Wide Open Agriculture moves closer to commercialising lupin-protein product with Curtin University research agreement

Wide Open Agriculture ASX WOA Curtin University lupin plant based Clean Dirty Food
Curtin University researchers will develop products such as burgers, milk, milk powder, pasta and noodles from the food grade lupin protein.

Wide Open Agriculture (ASX: WOA) is a step closer to commercialising its lupin protein with Curtin University researchers to begin early-stage food and beverage development for the US$18.5 billion global plant-based protein market.

The company secured a research services agreement with Western Australia-based Curtin, with researchers to develop products such as burgers, milk, milk powder, pasta and noodles from the food grade lupin protein.

This latest effort towards commercialising the protein follows the CSIRO’s successful production of the material at pilot scale.

In its first step towards product development, Curtin researchers aim to better-understand how the lupin protein functions as a texturizing ingredient in simple food systems known as matrices, which will be vegan, gluten-free, soy-free and non-GMO.

The effectiveness of the lupin to form these matrices will be studies at laboratory scale. Results will be used to optimise formulation and production methods for desirable textural properties such as viscosity gel strength and solubility.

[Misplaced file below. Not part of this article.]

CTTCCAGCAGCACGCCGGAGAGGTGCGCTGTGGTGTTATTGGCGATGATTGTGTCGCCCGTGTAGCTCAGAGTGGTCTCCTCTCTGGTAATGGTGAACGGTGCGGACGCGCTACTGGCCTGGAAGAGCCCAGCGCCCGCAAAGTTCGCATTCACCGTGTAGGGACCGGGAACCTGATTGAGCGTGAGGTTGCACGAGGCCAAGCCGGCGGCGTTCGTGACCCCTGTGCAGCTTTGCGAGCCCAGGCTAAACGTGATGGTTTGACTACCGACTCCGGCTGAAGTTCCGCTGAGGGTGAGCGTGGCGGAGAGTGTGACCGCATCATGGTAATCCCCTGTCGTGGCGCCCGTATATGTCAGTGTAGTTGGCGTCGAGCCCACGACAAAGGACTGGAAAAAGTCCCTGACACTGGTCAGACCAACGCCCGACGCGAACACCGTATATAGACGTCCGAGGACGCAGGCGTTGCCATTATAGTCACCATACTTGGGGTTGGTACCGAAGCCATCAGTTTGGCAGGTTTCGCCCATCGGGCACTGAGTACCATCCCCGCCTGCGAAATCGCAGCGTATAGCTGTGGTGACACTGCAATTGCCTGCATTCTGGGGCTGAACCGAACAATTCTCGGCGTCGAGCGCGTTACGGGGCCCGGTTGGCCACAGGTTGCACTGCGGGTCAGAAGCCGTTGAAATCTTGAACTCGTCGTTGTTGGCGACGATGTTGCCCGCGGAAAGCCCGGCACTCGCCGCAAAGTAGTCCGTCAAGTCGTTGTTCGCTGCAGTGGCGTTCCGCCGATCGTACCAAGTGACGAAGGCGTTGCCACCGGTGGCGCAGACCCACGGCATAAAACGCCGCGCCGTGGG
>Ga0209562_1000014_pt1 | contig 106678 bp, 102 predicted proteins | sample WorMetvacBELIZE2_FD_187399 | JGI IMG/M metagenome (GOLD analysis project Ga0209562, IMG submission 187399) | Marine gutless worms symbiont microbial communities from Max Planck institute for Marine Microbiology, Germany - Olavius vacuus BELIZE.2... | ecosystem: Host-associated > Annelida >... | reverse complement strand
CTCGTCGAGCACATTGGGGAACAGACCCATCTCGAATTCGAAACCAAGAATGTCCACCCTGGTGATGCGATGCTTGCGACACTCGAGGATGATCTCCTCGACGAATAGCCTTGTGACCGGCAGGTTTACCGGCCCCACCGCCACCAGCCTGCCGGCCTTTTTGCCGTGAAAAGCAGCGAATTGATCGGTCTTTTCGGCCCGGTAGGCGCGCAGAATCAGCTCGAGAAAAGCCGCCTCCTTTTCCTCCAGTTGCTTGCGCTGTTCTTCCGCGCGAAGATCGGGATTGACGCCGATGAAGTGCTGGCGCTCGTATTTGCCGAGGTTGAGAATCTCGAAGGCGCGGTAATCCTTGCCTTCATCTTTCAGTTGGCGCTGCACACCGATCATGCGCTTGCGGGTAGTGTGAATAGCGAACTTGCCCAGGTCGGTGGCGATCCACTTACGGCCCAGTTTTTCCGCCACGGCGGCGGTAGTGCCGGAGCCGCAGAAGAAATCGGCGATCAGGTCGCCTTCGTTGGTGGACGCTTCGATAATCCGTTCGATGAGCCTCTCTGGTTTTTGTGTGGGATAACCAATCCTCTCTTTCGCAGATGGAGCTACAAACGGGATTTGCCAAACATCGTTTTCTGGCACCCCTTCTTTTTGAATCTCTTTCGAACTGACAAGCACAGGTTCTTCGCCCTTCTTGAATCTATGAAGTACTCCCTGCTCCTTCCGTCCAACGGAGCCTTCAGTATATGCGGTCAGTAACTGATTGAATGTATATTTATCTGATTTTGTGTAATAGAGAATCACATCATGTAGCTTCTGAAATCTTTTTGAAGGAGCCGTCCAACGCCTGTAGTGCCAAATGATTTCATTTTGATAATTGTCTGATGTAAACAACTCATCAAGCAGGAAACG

Wide Open expects this step will reduce the time required for future product development work and incorporation into existing foods.

It is anticipated the initial research program will run between eight and 10 weeks.

Industry expert to consult on project

As part of this process, lupin protein co-founder Dr Stuart Johnson will consult with Wide Open.

Dr Johnson is a former associate professor with Curtin’s School of Molecular and Life Sciences. He currently director of Ingredients by Design, which specialises in serving the agrifood industries by providing advice and research to support development of plant-based food ingredients.

Wide Open noted Dr Johnson had been previously involved in the launch of Sanitarium’s gluten-free, sorghum-based Weetbix breakfast cereal.

Additionally, Wide Open claims Dr Johnson’s research in lupin and sorghum food science, technology and human nutrition has resulted in a “greater understanding” of the properties of these pulses.

This, in turn, has led to a shift in using these pulses as a high-quality human food from a low value animal feed.

Growing plant-based protein market

The rapidly growing plant-based protein market is forecast to rise from US$18.5 billion in 2019 to US$40.6 billion by 2025.

Within that, Australia’s share of the plant-based protein market is predicted to reach US$3 billion by 2030.

Plant-based protein is key to development of food alternatives to meat, dairy, beverage and egg sectors.

Alternative meat manufacturers including Beyond Meat, Impossible Foods and Burcon all incorporate plant-based proteins as a critical ingredient in their alternative meat ranges.

Globally, consumers are increasingly turning to these products due to the impacts of climate change, animal welfare concerns and potential health benefits.

With WA producing more than 60% of the world’s Australian sweet lupin, Wide Open’s lupin-protein product has a local and ready source.

In addition to lupin containing high protein, it has the advantages of being non-GMO and having a low glycaemic index.

“Wide Open is now in a first mover advantage to harness lupin protein in the formulation of plant-based alternative meat, eggs, diary and gluten-free products,” the company stated.

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